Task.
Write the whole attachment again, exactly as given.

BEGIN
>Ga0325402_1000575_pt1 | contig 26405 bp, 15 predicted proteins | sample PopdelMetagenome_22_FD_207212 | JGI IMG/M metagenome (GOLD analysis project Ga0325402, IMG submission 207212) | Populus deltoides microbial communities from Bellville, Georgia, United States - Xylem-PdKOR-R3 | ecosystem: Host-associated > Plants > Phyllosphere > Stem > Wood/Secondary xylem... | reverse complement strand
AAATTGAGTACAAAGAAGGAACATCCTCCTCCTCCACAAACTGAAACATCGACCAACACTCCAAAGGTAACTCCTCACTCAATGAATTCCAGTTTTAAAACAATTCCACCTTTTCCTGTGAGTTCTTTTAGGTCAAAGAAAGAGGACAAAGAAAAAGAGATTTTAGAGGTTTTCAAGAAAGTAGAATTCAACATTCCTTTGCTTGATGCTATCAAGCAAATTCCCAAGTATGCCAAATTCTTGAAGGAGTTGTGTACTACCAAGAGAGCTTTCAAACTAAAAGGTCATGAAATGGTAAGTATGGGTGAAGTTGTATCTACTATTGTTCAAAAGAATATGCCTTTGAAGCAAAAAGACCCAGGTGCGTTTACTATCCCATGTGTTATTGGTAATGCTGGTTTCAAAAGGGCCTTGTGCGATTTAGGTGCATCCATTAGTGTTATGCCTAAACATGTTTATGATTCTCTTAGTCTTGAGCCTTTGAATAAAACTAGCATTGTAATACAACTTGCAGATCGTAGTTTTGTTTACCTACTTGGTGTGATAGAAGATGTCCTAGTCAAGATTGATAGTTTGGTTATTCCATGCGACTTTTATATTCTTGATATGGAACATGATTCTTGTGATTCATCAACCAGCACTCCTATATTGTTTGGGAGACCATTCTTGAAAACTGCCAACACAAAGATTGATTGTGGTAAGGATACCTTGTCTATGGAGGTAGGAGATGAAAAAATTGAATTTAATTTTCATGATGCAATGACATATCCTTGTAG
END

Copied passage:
>Ga0325402_1000575_pt1 | contig 26405 bp, 15 predicted proteins | sample PopdelMetagenome_22_FD_207212 | JGI IMG/M metagenome (GOLD analysis project Ga0325402, IMG submission 207212) | Populus deltoides microbial communities from Bellville, Georgia, United States - Xylem-PdKOR-R3 | ecosystem: Host-associated > Plants > Phyllosphere > Stem > Wood/Secondary xylem... | reverse complement strand
AAATTGAGTACAAAGAAGGAACATCCTCCTCCTCCACAAACTGAAACATCGACCAACACTCCAAAGGTAACTCCTCACTCAATGAATTCCAGTTTTAAAACAATTCCACCTTTTCCTGTGAGTTCTTTTAGGTCAAAGAAAGAGGACAAAGAAAAAGAGATTTTAGAGGTTTTCAAGAAAGTAGAATTCAACATTCCTTTGCTTGATGCTATCAAGCAAATTCCCAAGTATGCCAAATTCTTGAAGGAGTTGTGTACTACCAAGAGAGCTTTCAAACTAAAAGGTCATGAAATGGTAAGTATGGGTGAAGTTGTATCTACTATTGTTCAAAAGAATATGCCTTTGAAGCAAAAAGACCCAGGTGCGTTTACTATCCCATGTGTTATTGGTAATGCTGGTTTCAAAAGGGCCTTGTGCGATTTAGGTGCATCCATTAGTGTTATGCCTAAACATGTTTATGATTCTCTTAGTCTTGAGCCTTTGAATAAAACTAGCATTGTAATACAACTTGCAGATCGTAGTTTTGTTTACCTACTTGGTGTGATAGAAGATGTCCTAGTCAAGATTGATAGTTTGGTTATTCCATGCGACTTTTATATTCTTGATATGGAACATGATTCTTGTGATTCATCAACCAGCACTCCTATATTGTTTGGGAGACCATTCTTGAAAACTGCCAACACAAAGATTGATTGTGGTAAGGATACCTTGTCTATGGAGGTAGGAGATGAAAAAATTGAATTTAATTTTCATGATGCAATGACATATCCTTGTAG